Spinal Cord Injury

  • Medical Author:
    Jason C. Eck, DO, MS

    Dr. Eck received a Bachelor of Science degree from the Catholic University of America in Biomedical Engineering, followed by a Master of Science degree in Biomedical Engineering from Marquette University. Following this he worked as a research engineer conducting spine biomechanics research. He then attended medical school at University of Health Sciences. He is board eligible in orthopaedic surgery.

  • Medical Editor: Jay W. Marks, MD
    Jay W. Marks, MD

    Jay W. Marks, MD

    Jay W. Marks, MD, is a board-certified internist and gastroenterologist. He graduated from Yale University School of Medicine and trained in internal medicine and gastroenterology at UCLA/Cedars-Sinai Medical Center in Los Angeles.

Dementia Quiz

What are the causes of spinal cord injury?

The most common cause of spinal cord injury is trauma. Nearly half of the injuries are caused by motor vehicle accidents. Other types of trauma include:

  • falls from heights,
  • violence (stabbing or gunshot wounds to the spine), and
  • sporting injuries (diving, football, rugby, equestrian, etc.).

Spinal cord injury can also be caused by compression of the cord by a tumor, infection, or inflammation. Some patients have a smaller than normal spinal canal (called spinal stenosis) and are at a higher risk of injury to the spinal cord.

All tissues in your body including the spinal cord require a good blood supply to deliver oxygen and other nutrients. Failure of this blood supply to the spinal cord can cause spinal cord injury. This can be caused by an aneurysm (ballooning of a blood vessel), compression of a blood vessel or a prolonged drop in blood pressure.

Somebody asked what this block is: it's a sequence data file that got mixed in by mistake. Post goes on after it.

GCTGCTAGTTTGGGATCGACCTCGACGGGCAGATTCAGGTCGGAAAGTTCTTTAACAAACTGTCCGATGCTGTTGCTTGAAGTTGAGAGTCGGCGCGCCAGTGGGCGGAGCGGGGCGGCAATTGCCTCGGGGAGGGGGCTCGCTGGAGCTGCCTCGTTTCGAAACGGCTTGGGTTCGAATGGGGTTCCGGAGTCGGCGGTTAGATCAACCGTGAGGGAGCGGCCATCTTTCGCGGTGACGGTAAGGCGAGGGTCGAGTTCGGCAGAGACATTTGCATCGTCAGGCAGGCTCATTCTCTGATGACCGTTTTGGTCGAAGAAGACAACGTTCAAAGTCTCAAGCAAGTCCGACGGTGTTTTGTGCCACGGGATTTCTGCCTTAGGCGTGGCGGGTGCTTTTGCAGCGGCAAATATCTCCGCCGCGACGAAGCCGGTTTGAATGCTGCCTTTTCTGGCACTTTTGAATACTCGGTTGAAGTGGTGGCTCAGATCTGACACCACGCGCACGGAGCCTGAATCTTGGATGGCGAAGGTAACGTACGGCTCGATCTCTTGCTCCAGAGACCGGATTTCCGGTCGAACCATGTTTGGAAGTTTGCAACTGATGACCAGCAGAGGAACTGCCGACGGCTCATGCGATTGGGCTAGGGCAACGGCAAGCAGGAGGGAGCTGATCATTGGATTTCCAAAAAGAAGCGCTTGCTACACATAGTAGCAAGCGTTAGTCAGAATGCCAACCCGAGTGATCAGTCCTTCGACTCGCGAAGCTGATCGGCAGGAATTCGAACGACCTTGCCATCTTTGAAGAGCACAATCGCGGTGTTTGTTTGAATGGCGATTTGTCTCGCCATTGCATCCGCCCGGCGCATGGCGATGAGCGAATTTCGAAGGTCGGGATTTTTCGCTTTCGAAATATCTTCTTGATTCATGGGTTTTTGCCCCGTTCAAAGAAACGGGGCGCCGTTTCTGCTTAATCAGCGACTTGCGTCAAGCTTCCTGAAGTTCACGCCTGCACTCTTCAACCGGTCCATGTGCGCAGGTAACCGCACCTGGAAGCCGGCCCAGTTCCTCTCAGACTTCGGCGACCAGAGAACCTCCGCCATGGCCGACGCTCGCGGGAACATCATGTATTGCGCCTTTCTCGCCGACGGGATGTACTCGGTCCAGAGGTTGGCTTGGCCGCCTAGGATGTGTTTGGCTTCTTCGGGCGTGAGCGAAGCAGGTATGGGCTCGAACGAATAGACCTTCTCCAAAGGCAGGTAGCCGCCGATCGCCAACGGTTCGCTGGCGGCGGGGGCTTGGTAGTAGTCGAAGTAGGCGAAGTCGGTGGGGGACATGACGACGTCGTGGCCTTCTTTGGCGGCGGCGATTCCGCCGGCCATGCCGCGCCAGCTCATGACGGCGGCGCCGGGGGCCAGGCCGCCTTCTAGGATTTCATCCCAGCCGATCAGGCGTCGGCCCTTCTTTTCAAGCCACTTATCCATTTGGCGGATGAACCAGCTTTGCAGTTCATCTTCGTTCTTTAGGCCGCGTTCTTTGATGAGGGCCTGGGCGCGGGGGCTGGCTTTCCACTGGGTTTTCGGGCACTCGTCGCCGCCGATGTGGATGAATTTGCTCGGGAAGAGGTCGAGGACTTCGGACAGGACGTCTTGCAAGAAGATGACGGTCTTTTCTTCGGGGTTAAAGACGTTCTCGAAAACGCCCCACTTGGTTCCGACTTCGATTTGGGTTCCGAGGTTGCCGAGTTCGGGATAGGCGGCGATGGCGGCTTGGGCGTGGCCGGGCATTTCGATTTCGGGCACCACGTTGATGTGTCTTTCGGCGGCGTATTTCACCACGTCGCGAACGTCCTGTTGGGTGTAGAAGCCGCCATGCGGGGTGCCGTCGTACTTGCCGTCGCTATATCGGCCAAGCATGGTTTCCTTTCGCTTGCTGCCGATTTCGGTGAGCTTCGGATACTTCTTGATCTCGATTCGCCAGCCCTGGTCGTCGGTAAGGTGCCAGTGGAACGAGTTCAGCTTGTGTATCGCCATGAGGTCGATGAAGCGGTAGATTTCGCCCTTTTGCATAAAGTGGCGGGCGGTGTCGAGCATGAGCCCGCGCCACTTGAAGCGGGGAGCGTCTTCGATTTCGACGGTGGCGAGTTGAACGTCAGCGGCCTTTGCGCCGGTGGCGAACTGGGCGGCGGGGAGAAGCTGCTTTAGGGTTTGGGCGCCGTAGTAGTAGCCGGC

What are the symptoms of spinal cord injury?

The symptoms of spinal cord injury depend on where the spinal cord is injured and whether or not the injury is complete or incomplete. In incomplete injuries, patients have some remaining function of their bodies below the level of injury, while in complete injuries they have no function below the level of injury.

Injuries to the spinal cord can cause weakness or complete loss of muscle function and loss of sensation in the body below the level of injury, loss of control of the bowels and bladder, and loss of normal sexual function. Spinal cord injuries in the upper neck can cause difficulty breathing and may require the use of a breathing machine, or ventilator.

Medically Reviewed by a Doctor on 6/4/2015
Back Pain Quiz: Test Your Back Pain IQ

Subscribe to MedicineNet's Newsletters

Get the latest health and medical information delivered direct to your inbox!

By clicking Submit, I agree to the MedicineNet's Terms & Conditions & Privacy Policy and understand that I may opt out of MedicineNet's subscriptions at any time.

VIEW PATIENT COMMENTS
  • Spinal Cord Injury - Causes

    What was the cause of your spinal cord injury?

    Post View 3 Comments
  • Spinal Cord Injury - Symptoms

    What were the symptoms associated with your spinal cord injury?

    Post View 1 Comment
  • Spinal Cord Injury - Treatment

    What was the treatment for your spinal cord injury?

    Post
  • Spinal Cord Injury - Prognosis

    hat is your spinal cord injury prognosis?

    Post

Health Solutions From Our Sponsors